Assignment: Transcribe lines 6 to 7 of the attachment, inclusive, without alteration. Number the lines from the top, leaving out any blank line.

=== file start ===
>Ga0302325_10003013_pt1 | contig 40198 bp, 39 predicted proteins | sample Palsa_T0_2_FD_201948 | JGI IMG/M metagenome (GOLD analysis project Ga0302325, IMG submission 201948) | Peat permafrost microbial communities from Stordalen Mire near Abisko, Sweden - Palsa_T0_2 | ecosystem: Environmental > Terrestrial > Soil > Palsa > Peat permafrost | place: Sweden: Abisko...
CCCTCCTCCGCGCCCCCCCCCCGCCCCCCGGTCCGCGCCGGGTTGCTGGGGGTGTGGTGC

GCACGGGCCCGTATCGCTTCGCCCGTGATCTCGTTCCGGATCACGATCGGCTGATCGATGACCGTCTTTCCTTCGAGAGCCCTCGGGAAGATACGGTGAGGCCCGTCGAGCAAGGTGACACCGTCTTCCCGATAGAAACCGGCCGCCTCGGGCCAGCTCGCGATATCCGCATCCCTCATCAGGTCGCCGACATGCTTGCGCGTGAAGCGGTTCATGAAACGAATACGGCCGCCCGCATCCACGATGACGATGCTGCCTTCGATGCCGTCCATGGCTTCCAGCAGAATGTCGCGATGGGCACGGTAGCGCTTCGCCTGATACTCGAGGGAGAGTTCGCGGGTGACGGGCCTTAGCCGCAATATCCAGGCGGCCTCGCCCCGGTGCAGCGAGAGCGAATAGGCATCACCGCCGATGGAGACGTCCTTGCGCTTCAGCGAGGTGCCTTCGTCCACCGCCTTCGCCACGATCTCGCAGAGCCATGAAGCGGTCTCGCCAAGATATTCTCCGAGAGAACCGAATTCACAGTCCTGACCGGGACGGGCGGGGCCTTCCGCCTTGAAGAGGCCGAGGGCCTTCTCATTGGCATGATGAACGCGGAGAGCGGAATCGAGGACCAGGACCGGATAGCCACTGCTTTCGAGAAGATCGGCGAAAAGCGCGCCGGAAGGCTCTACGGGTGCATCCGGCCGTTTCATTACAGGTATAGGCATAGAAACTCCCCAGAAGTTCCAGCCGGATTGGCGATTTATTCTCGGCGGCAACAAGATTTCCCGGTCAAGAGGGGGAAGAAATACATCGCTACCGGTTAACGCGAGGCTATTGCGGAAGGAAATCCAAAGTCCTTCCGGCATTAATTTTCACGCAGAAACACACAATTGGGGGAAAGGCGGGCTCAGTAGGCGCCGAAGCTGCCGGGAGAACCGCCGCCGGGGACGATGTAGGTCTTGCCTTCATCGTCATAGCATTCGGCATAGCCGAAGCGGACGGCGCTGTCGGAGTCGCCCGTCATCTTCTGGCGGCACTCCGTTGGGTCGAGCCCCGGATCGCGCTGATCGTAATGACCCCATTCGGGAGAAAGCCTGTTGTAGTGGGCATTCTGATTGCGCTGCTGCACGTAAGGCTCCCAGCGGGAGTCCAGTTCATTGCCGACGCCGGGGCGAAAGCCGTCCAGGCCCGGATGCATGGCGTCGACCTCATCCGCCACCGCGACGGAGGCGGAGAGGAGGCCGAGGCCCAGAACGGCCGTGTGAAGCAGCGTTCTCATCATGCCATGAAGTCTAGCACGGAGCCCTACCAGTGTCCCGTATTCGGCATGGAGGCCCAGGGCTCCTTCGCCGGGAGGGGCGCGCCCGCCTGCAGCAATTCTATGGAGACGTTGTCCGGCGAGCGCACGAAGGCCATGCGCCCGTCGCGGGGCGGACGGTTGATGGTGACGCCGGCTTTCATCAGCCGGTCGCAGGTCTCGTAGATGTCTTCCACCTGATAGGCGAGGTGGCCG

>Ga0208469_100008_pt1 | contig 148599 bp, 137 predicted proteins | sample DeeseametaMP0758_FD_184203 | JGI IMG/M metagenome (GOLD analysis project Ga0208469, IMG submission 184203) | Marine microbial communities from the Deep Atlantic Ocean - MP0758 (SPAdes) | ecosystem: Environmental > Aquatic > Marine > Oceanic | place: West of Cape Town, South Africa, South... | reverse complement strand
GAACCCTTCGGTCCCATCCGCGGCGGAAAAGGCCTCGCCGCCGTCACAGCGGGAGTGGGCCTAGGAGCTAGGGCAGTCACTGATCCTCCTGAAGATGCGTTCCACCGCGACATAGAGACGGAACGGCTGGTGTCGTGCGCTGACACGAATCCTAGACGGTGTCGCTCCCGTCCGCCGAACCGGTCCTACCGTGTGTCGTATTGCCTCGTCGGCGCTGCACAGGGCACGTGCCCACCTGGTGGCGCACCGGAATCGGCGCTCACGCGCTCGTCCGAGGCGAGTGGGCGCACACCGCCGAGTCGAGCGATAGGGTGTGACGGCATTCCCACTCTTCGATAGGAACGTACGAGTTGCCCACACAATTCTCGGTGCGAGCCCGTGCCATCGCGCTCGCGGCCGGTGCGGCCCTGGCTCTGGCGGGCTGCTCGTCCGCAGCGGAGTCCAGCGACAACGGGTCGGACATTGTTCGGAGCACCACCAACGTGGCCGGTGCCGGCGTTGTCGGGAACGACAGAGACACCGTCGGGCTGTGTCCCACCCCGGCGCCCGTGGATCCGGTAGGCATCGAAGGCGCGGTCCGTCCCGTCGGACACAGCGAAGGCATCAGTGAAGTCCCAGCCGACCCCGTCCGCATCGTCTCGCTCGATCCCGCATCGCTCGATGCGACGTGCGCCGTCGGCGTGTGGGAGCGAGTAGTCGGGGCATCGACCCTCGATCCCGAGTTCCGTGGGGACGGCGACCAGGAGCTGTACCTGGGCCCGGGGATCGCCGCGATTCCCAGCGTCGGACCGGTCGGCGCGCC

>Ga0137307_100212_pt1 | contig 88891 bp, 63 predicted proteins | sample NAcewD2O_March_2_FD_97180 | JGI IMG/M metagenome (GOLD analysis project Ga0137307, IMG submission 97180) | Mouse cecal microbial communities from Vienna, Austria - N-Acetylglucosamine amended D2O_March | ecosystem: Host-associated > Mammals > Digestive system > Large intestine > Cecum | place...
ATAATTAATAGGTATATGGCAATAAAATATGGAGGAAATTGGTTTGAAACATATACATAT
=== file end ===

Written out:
>Ga0137307_100212_pt1 | contig 88891 bp, 63 predicted proteins | sample NAcewD2O_March_2_FD_97180 | JGI IMG/M metagenome (GOLD analysis project Ga0137307, IMG submission 97180) | Mouse cecal microbial communities from Vienna, Austria - N-Acetylglucosamine amended D2O_March | ecosystem: Host-associated > Mammals > Digestive system > Large intestine > Cecum | place...
ATAATTAATAGGTATATGGCAATAAAATATGGAGGAAATTGGTTTGAAACATATACATAT